I once asked Spirit whether They ever get disappointed that their good intentions, hopes and aspirations for humanity are so often foiled. Spirit replied, ” We never completely fail, nor do we ever completely succeed. Its a bit like two steps forward and one step back.” The year that is about to draw its final curtain has been that kind of year. Two steps forward and one step back.
This year I have tasted pure unbridled freedom by selling our family home, packing a bag and travelling to Israel for almost six months. We travelled wherever our heart took us, eating whatever our taste buds longed for, sleeping only when tired and connecting to someone or something new everyday.
Finally believing I was no longer attached to ‘things’, I celebrated my grand spiritual leap forward. I had conquered attachment, or had I? In all that excitement, I overlooked one small thing.
Even though I was arriving back to Australia, the land of my birth and the place we had raised our five children, I was not actually coming home, for there was no home to come back to. Yes, were aware of the practicality of this and had been kindly invited to stay with friends… but we were not coming home.
Returning in July, I imagined my spirit would simply fly me to another delicious adventure until our new home, bought off the plan eighteen months earlier, was complete. House-sitting soon lost its glamour when the distance from my children became more than I could handle. What was I thinking when we had agreed to live at the furthest eastern point of Sydney, so far from my children, grand-daughter and 100 traffic lights away from all that was familiar to me. Hours spent in the car between arrangements that were long distances from each other reminded me of the importance of having a place.
All the letting-go of the past months, all the simple pleasures of walking in an orchard, drinking coffee in tiny cafes, meeting friends at midnight, discovering new places of antiquity were over. Having nowhere to invite family and friends was a challenge. Nowhere to hang a painting. No space to leave a little messy. Nowhere to call my home. At least I was not running away from violence. I was not trying to find a better life for my children. I knew I had so much to be grateful for and yet I felt displaced, ungrounded and a little confused. I felt regretful that we had not planned our return better.
Over the past six months we have moved six times. From rediscovering our roots in the first half of the year we gave ourselves the opportunity to feel completely uprooted. This is an unexpected gift. When you have no place to call your own, life becomes very different. We become more vulnerable, more alert and more grateful.
Why do we invite big challenges into our lives? How easy is it to move from elation to despair? What can we use to bring stability and balance into our lives when everything around us seems to be in a state of uncertainty and discombobulation?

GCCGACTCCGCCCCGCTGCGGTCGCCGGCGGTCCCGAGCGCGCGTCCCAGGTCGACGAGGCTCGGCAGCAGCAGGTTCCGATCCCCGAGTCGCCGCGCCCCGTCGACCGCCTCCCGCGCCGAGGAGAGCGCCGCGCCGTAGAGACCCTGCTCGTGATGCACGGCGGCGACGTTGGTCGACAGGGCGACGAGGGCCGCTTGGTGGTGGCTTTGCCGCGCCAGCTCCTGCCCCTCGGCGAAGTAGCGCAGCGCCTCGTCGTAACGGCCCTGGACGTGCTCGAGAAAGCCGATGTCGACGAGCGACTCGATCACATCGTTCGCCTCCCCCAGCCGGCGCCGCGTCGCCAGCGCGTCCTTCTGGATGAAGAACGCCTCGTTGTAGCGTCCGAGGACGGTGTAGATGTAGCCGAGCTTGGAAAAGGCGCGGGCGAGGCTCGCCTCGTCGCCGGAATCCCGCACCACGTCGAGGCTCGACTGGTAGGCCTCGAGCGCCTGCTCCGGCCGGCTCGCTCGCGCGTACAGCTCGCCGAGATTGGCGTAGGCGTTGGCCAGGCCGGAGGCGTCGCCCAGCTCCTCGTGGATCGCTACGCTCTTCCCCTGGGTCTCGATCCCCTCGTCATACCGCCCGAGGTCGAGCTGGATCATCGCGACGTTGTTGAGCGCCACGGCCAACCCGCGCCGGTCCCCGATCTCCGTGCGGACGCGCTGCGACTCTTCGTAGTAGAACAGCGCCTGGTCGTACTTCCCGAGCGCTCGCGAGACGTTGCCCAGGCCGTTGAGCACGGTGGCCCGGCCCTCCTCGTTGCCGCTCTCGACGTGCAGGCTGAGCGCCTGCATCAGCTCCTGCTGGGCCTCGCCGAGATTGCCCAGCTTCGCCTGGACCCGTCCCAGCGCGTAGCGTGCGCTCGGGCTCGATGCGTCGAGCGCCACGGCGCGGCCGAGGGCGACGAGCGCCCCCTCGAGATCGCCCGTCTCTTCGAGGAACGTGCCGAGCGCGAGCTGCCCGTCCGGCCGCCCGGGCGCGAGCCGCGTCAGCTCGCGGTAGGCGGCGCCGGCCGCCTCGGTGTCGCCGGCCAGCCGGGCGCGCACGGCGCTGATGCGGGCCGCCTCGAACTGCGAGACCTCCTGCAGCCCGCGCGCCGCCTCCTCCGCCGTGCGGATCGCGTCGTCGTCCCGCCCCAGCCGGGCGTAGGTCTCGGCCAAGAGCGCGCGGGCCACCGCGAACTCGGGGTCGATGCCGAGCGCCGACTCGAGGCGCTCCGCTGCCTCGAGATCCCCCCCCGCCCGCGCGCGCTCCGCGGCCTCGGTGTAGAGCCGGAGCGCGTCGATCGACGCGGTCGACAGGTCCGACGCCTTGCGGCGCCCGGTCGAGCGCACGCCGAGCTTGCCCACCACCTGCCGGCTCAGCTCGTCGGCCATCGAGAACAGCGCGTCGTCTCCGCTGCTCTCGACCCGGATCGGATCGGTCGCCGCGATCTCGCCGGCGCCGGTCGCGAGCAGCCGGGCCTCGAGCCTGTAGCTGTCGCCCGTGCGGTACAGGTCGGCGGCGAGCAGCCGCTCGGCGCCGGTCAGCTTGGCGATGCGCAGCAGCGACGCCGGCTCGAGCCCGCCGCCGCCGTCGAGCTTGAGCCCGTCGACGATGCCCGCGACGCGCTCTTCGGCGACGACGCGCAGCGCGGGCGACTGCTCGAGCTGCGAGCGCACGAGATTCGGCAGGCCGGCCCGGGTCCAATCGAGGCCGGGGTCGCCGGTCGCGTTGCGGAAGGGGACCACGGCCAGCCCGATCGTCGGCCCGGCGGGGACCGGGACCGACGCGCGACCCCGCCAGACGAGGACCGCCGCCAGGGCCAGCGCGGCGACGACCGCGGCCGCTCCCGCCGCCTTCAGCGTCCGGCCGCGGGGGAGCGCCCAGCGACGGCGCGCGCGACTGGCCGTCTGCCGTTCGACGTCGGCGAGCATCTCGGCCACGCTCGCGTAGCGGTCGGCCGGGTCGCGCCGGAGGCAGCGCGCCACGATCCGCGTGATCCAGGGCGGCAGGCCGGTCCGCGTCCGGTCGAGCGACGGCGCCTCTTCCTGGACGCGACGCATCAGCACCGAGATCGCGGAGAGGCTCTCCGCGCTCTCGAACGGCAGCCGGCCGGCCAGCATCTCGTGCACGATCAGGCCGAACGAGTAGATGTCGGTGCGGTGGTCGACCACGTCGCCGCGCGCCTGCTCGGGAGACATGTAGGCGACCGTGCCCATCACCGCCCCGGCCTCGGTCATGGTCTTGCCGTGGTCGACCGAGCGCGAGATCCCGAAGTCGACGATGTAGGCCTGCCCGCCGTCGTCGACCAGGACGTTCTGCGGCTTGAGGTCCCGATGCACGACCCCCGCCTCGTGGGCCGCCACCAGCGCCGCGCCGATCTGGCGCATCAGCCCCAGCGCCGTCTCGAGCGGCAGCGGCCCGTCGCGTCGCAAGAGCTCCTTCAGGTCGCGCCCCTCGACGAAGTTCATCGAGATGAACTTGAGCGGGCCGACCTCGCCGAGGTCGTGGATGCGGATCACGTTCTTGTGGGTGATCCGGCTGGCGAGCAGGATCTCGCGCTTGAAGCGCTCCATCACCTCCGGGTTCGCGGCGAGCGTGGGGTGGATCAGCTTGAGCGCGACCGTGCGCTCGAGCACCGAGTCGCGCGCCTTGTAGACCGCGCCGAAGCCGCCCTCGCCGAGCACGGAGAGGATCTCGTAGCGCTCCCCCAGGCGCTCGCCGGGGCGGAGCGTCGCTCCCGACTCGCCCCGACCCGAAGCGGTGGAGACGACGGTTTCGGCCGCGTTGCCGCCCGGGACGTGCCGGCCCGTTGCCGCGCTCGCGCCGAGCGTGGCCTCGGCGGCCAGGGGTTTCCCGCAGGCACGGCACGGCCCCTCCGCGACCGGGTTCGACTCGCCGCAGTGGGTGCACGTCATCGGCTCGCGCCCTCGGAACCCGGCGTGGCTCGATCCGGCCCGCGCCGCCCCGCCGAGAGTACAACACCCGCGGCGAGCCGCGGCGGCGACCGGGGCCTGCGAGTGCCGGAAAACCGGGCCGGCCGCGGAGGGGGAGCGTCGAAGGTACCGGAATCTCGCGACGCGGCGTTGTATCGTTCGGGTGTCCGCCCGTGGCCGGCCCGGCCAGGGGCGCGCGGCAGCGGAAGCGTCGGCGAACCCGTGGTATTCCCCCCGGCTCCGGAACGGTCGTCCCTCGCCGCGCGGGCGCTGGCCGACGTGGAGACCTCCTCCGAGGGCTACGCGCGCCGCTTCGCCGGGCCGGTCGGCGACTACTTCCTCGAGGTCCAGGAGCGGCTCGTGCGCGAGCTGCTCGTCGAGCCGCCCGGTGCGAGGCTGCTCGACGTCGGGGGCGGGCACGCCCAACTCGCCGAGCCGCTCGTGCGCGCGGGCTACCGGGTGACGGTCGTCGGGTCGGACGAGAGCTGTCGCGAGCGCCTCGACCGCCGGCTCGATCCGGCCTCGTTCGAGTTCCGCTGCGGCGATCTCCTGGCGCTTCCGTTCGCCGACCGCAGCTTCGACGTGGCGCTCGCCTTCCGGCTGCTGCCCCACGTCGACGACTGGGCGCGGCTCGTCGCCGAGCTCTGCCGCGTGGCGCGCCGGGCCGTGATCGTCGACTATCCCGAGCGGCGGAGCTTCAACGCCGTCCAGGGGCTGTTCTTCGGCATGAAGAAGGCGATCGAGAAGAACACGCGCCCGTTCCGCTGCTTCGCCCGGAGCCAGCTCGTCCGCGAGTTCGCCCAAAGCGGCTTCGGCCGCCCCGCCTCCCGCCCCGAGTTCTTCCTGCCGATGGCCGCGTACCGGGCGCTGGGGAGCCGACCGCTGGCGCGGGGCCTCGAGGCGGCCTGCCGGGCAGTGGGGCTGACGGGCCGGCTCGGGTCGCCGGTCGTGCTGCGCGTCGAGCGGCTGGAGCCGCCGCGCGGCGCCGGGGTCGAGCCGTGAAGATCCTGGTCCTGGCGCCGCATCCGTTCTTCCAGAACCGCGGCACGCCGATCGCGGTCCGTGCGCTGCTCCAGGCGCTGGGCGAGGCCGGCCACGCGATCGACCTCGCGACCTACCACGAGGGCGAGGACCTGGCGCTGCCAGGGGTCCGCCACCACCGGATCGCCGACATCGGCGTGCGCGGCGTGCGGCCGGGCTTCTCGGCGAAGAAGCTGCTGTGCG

In the past six months, life has taught me three important lessons:
1. Without taking risks and inviting ourselves to experience challenges, we would never discover how amazingly strong and resilient we really are. Without falling we would never know how to get up and try again. Without failing we would never discover new and diverse ways to overcome our challenges.
2. Happiness, success and elation are temporary. Happiness happens but only sometimes. Emotions are real. We all have them and one of the keys to a well lived fulfilling life is to feel them and to accept ourselves at the same time. Life is up and down. The heights and the depths can even out over time and the trick is to practice not to judge the highs as being better than the lows. They are what they are.
3. Balance requires movement. Even the most experienced tightrope walker will fall if he stops moving. You have to have opposition in order to have balance. And so chaos is essential to learning a balanced life. And although our inner Balance is never dependent on the external physical unless we are fully enlightened beings, we will be influenced, even a little, by the circumstances in our lives. The trick is once again to refrain from judging ourselves in the process.We find balance somewhere between shadow and light. We sometimes need to step into the shadow as part of our journey. Sometimes we overshadow ourselves and in doing that we give ourselves the opportunity to discover more about ourselves. Carmen Warrington, in her book Who Am I, writes:
I am a Pendulum: I seek balance always. In my quest I swing from one side to another, sometimes wildly and seemingly out of control. I must explore both extremes and all points in-between or I will be pulled later to what I have not already investigated. The still centre, which I crave, is the result of visiting all possibilities, all extremes.
Until the polarities within ourselves are recognised and accepted, we will always struggle to find harmony and balance. And so, as this year of trials and joys and tribulations and tests and losses and gains comes to an end, I wish you all the blessings you wish yourselves. May the year to come bring us all self acceptance, self patience, self kindness and self compassion. May we pass our wisdom onto all we meet by simply being who we truly are.
And remember, two steps forward and one step back, is just the way it is.